Wreaths in the Water:
In communities throughout America, on the morning of December 10, citizens took a timeout to reflect and recognize the service rendered by heroes of our nation, the many men and women that maintain our military forces and those who have made the ultimate sacrifice in defense of the ideals for which this country was founded. An initiative known as Wreaths Across America involved the laying of commemorative wreaths as tributes at the grave sites of fallen veterans, which included more than 100,000 placed at Arlington National Cemetery.
In conjunction with those ceremonies, people of Southwest Florida convened for an ocean-going observance and maritime memorial service distinguished as this nation’s only nautical version of the Wreaths Across America program.
Passengers aboard more than 30 vessels participated, including crews of the U.S. Coast Guard Cutter Marlin and Marine Divisions of the Lee County Sheriff’s Department, U.S. Customs & Border Patrol, Florida Fish & Wildlife Commission as well as Police Officers from Cape Coral, Fort Myers and Sanibel.
Captain JC Schwalback, a retired Marine and Captain of the 54-foot Sundancer Yacht of MarineMax, welcomed aboard Lee County dignitaries that included Sanibel Vice Mayor Mick Denham, Cape Coral Mayor John Sullivan, Vincent Cummings, the assistant to the Fort Myers Beach Town Manager who is also a chaplain of the Reserve Officers Association.
Other passengers included Karla Ferrel, former owner of a fitness club in Sanibel, who participated in a similar ceremony last year when she cast, at sea, the ashes of a friend in Denny Sanders, a local veteran distinguished as a member of the honor guard for both President John F. Kennedy and General Douglas MacArthur.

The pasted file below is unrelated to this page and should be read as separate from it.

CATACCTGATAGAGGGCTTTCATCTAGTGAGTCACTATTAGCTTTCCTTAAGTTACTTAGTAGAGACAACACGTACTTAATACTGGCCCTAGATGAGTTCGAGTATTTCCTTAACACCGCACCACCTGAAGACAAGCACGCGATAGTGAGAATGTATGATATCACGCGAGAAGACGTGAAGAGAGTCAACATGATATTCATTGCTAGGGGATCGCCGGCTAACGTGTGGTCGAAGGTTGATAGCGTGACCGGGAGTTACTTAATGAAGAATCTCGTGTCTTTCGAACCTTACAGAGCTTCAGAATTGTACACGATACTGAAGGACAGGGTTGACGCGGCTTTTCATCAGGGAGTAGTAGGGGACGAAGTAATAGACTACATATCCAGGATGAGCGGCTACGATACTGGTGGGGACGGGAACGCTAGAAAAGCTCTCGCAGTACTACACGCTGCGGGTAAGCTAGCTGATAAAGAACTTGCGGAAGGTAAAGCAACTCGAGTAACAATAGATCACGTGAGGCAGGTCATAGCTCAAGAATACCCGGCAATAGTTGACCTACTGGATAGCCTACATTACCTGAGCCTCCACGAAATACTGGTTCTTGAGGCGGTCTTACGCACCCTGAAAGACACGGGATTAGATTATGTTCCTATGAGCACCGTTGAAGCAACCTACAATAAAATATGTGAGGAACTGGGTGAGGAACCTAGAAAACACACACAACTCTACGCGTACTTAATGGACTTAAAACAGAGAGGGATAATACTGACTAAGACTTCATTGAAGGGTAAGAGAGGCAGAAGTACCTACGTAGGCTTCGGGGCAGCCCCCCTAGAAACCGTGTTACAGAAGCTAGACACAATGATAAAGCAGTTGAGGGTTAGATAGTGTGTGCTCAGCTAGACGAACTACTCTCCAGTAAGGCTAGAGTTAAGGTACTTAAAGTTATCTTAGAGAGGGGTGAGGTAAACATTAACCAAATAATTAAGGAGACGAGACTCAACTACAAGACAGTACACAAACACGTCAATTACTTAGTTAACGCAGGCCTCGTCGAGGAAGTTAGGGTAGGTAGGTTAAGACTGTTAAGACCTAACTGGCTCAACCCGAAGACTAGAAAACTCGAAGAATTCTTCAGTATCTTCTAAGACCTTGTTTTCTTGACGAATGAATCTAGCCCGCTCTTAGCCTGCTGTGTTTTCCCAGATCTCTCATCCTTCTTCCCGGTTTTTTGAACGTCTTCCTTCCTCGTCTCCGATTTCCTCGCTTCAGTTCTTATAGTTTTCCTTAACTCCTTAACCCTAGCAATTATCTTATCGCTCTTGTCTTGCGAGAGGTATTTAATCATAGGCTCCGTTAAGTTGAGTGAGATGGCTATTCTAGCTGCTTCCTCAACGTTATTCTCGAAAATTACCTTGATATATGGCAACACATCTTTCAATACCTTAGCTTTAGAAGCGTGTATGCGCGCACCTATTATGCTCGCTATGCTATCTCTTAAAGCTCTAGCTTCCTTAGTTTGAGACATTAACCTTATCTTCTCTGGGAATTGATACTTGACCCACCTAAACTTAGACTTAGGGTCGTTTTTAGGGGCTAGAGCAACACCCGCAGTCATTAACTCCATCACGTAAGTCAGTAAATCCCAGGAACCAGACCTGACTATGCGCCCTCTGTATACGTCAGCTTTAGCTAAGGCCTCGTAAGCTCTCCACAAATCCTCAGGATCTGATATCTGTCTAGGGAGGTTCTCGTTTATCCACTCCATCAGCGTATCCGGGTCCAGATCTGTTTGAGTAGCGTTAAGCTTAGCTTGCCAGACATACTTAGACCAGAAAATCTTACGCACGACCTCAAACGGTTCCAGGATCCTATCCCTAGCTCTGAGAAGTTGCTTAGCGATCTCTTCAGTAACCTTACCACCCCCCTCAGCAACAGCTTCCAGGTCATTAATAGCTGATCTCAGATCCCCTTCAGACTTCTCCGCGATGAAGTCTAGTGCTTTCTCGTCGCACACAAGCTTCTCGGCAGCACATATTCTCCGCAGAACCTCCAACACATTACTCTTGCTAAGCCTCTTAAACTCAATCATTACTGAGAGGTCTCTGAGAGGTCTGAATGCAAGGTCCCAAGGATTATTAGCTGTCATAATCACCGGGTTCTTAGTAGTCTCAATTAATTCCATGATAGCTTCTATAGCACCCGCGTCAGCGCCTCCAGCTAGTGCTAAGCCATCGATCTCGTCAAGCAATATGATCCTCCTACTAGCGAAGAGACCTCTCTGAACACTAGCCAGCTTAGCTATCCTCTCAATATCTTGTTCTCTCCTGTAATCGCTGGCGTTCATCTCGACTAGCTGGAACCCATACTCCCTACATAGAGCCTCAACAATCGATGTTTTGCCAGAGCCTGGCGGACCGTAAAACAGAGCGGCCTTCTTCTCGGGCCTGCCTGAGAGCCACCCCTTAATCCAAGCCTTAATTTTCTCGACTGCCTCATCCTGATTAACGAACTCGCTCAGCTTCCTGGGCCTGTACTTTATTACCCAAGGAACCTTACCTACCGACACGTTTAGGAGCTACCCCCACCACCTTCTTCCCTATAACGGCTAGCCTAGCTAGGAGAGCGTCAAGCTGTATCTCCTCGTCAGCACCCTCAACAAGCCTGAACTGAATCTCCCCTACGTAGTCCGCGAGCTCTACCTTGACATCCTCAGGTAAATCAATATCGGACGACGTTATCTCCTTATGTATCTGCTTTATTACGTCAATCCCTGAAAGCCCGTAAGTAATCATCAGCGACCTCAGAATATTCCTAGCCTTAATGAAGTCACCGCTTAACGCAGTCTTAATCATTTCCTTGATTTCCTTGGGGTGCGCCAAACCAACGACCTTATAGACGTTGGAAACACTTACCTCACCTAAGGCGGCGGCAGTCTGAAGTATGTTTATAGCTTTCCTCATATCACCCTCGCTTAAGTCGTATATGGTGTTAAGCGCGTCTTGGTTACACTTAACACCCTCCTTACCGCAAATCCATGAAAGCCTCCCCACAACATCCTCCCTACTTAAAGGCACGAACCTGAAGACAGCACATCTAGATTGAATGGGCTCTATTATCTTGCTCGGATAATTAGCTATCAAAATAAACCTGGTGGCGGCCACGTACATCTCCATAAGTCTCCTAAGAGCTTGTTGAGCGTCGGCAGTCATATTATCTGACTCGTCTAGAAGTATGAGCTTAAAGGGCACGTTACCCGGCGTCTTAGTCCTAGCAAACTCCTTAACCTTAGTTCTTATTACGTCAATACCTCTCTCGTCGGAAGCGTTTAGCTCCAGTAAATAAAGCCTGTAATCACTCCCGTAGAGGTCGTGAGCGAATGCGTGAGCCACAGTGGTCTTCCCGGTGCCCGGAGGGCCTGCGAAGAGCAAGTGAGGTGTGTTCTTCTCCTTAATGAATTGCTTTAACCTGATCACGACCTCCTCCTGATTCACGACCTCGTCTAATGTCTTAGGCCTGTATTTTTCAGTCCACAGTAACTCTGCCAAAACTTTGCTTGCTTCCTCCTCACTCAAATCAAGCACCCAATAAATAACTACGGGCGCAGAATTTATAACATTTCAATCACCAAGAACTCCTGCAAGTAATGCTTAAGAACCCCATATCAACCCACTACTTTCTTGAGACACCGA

Ethan Campbell, a local representative of the Wreaths Across America Program was also aboard. A retired Navy man, Campell is half-Scottish and half-Japanese and some years ago, he was in Hiroshima during the anniversary of the atomic bombing that culminated in a climactic conclusion to World War II – an experience Campbell describes as “surreal”. But on this day, Campbell reflected on fallen comrades and their service to this country. “I think about their sacrifice… this country was all built on the back of someone who made the ultimate sacrifice, our homes are filled with materials, our lives are filled with opportunities, and sometimes, people don’t recognize just how much we have… we take things for granted, especially the fact that our nation was founded on a set of ideals… beyond the capitalism, beyond the consumerism, we believe in equality, we believe in freedom of speech, freedom to make choices in work we do and freedom of religion,” says Campell. And yes, the faith in those beliefs and efforts to both promote and protect such philosophy, as Campbell notes, has cost the lives of many soldiers.